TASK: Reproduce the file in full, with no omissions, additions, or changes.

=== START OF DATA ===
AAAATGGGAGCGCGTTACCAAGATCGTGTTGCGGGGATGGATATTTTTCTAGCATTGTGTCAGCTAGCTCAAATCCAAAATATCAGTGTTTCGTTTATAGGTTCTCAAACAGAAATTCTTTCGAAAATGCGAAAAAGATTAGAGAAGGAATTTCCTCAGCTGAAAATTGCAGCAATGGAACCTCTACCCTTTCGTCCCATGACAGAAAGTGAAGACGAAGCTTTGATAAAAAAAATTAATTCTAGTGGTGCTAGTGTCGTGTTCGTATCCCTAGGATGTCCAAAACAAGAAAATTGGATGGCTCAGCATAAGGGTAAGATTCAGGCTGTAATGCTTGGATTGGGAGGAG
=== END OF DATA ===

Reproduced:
AAAATGGGAGCGCGTTACCAAGATCGTGTTGCGGGGATGGATATTTTTCTAGCATTGTGTCAGCTAGCTCAAATCCAAAATATCAGTGTTTCGTTTATAGGTTCTCAAACAGAAATTCTTTCGAAAATGCGAAAAAGATTAGAGAAGGAATTTCCTCAGCTGAAAATTGCAGCAATGGAACCTCTACCCTTTCGTCCCATGACAGAAAGTGAAGACGAAGCTTTGATAAAAAAAATTAATTCTAGTGGTGCTAGTGTCGTGTTCGTATCCCTAGGATGTCCAAAACAAGAAAATTGGATGGCTCAGCATAAGGGTAAGATTCAGGCTGTAATGCTTGGATTGGGAGGAG